Leaving the Court of Human Rights would damage Britain's standing and influence

Mooted Conservative proposals would seriously damage Britain’s standing and influence in the world according to Business for New Europe.

Reports that a future Conservative Government would pass a law to limit the role of the European Court are extremely worrying. It is strongly in the interests of ordinary UK citizens and any UK Governments to have clear and enforceable standards of human rights both nationally and internationally.  To undermine the system because we do not agree with a tiny minority of the court’s judgements would be short-sighted populism of the worst kind, and would seriously damage our credibility on the international stage.  How could the UK challenge human rights abuses elsewhere in the world if it signals that it is not prepared to work within the system – a system that the UK itself played such a big part in creating? 

(Read more)

Scottish independence: road to EU membership could be long and uncertain

A vote for independence would require Scotland to leave the European Union and apply for membership from scratch, because several Member States have reason to veto any short-cuts.

That is a key finding of a new report by Business for New Europe, which says that 2019 is the earliest that an independent Scotland could expect to re-enter the EU. 

The report concludes that: 

  • On becoming independent, Scotland would leave the EU, and would have to apply to join under the normal accession procedure - rather than the unprecedented, expedited route suggested by the Scottish Government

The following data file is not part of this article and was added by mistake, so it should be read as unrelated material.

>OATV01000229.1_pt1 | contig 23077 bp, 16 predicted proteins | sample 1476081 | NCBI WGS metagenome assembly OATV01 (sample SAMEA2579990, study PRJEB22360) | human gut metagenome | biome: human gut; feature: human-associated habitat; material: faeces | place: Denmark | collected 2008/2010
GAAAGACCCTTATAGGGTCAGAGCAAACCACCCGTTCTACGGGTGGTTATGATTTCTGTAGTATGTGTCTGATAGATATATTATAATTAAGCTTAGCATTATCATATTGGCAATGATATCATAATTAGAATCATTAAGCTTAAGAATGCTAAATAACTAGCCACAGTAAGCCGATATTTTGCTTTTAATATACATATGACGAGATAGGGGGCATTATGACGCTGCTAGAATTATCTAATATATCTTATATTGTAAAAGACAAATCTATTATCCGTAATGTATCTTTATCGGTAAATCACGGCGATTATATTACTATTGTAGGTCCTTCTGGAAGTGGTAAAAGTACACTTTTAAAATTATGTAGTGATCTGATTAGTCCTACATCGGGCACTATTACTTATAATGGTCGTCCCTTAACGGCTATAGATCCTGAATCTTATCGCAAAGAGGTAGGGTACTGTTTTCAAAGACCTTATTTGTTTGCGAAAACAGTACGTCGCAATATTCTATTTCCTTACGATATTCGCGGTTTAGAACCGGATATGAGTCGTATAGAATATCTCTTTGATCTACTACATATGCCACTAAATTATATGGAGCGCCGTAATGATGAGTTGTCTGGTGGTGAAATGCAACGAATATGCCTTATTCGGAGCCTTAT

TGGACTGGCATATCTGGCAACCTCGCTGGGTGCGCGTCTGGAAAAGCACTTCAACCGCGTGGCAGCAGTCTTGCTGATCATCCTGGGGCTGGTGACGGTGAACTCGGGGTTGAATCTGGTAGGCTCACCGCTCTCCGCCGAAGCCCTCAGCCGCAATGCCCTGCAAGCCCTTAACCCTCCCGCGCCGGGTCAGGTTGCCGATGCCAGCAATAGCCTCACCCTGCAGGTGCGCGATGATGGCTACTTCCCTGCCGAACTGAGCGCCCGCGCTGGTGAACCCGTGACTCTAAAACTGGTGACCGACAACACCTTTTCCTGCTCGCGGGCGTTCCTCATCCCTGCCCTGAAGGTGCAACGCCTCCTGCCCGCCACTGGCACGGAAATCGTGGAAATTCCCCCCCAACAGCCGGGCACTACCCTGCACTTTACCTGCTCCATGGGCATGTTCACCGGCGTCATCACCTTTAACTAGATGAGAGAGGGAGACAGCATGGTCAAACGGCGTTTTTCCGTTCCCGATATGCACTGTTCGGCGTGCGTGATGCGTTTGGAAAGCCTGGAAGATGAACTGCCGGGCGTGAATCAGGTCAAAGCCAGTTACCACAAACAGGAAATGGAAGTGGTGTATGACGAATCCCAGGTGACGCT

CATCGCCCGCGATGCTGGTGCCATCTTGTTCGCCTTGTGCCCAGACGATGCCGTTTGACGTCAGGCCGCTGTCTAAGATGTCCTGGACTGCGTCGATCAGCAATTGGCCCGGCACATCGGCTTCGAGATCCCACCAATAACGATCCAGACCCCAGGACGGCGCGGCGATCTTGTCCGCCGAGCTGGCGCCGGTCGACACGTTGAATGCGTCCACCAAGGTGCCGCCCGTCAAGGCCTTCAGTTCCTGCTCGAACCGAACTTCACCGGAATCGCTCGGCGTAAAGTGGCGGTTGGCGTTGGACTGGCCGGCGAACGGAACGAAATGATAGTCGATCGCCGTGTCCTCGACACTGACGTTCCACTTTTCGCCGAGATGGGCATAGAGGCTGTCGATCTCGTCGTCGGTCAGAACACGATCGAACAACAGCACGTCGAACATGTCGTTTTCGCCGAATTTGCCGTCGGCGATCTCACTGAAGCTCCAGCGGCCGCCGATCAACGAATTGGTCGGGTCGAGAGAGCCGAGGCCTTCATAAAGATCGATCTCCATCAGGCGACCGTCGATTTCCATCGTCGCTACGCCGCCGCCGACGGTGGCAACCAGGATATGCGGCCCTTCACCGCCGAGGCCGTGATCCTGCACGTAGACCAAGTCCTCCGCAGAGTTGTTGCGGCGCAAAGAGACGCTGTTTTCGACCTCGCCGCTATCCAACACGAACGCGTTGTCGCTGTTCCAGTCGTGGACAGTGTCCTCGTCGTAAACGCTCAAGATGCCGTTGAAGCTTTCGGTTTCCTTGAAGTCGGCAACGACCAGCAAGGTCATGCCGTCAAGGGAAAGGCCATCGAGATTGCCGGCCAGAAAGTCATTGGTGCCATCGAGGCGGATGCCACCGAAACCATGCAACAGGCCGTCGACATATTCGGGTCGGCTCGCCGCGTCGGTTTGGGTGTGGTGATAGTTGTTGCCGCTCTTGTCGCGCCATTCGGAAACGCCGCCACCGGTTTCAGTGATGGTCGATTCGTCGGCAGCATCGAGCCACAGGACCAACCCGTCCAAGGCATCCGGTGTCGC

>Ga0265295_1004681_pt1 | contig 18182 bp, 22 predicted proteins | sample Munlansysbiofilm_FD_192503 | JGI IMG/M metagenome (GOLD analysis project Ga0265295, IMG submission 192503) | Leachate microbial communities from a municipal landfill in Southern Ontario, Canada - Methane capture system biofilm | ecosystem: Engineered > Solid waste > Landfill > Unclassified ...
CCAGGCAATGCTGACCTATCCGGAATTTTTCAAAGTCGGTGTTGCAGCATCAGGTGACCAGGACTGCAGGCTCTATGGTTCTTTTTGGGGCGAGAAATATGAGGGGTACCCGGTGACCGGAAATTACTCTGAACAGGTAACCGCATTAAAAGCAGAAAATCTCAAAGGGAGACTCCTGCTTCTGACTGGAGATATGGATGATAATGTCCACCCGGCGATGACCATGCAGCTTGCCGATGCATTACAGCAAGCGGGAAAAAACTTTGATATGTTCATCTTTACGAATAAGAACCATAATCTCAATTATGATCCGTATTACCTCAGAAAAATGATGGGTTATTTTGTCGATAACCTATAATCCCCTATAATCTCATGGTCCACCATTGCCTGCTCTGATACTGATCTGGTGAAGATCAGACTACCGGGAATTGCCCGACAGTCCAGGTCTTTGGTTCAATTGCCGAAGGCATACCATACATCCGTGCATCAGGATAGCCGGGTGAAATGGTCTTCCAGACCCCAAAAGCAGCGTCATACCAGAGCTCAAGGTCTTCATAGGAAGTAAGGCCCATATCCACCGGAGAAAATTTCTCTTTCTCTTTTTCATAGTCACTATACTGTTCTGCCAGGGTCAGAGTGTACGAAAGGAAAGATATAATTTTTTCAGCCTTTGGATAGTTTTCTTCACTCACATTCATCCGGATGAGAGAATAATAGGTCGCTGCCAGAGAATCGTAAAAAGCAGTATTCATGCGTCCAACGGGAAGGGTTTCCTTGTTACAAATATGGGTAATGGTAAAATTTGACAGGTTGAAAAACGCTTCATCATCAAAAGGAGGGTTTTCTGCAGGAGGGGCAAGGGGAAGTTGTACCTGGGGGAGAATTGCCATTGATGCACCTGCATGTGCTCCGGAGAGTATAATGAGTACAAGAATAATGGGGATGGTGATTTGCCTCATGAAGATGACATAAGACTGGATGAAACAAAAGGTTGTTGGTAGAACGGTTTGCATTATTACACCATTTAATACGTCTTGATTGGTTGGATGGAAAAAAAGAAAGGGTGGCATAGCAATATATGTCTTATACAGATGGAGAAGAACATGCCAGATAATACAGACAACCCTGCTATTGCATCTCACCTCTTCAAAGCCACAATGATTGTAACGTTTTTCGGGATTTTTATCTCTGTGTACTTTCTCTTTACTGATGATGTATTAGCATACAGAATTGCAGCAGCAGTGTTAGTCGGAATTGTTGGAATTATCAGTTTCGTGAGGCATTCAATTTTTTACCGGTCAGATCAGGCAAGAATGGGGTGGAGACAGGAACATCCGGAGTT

• To bridge the gap, Scotland would need a temporary agreement to guarantee continued access to the Single Market.  This would require a three-way negotiation between the Scottish Government, the UK Government and the EU - running in parallel with UK-Scottish  negotiations on the terms of independence;
  • It would be next to impossible for Scotland to negotiate a budget rebate like the UK’s, and very difficult for it to keep zero VAT rates on food, children’s clothing and books
  • Scotland would also find it very hard to negotiate a formal opt-out from the euro, and if it did succeed in securing a currency union with the remaining UK – as the Scottish Government has proposed, although the UK Government has rejected that -  that very fact would seriously complicate negotiations on EU membership
  • If negotiations between the UK and Scottish Governments dragged on, or if Scotland pushed for special deals from the EU, the date of accession could slip into the next decade. 

The author of the report, Dr Daniel Furby, an EU expert based in Brussels, said: ‘If Scotland were to seek special terms of membership, such as a UK-style budget rebate or Euro opt-out, current EU members would ask why Scotland should receive better terms of membership than they do. The UK only won its rebate and opt-outs as full member of the EU, through many years of hard negotiation.’

Roland Rudd, chairman of Business for New Europe and RLM Finsbury, said: ‘There have been claims and counter-claims in the debate about Scottish independence.  But on the issue of Europe, one thing is absolutely clear.  An independent Scotland could not count on rapid and smooth entry to the European Union – or to get the terms of membership that the UK currently enjoys. There would be a price to pay.  And the more Scotland pushed for special deals, the longer the process could last.’    

(Read more)

Scottish Independence and EU Accession

BNE's report on the implications of Scottish independence for Scotland's EU membership.


A Europe that Works - A Business Manifesto for Reform

Business for New Europe's manifesto, which has been signed by over 260 business leaders, sets out the reforms the EU must make to become more dynamic and business-friendly.


Sign up

Get the latest campaign news, join our movement for change today!

Featured video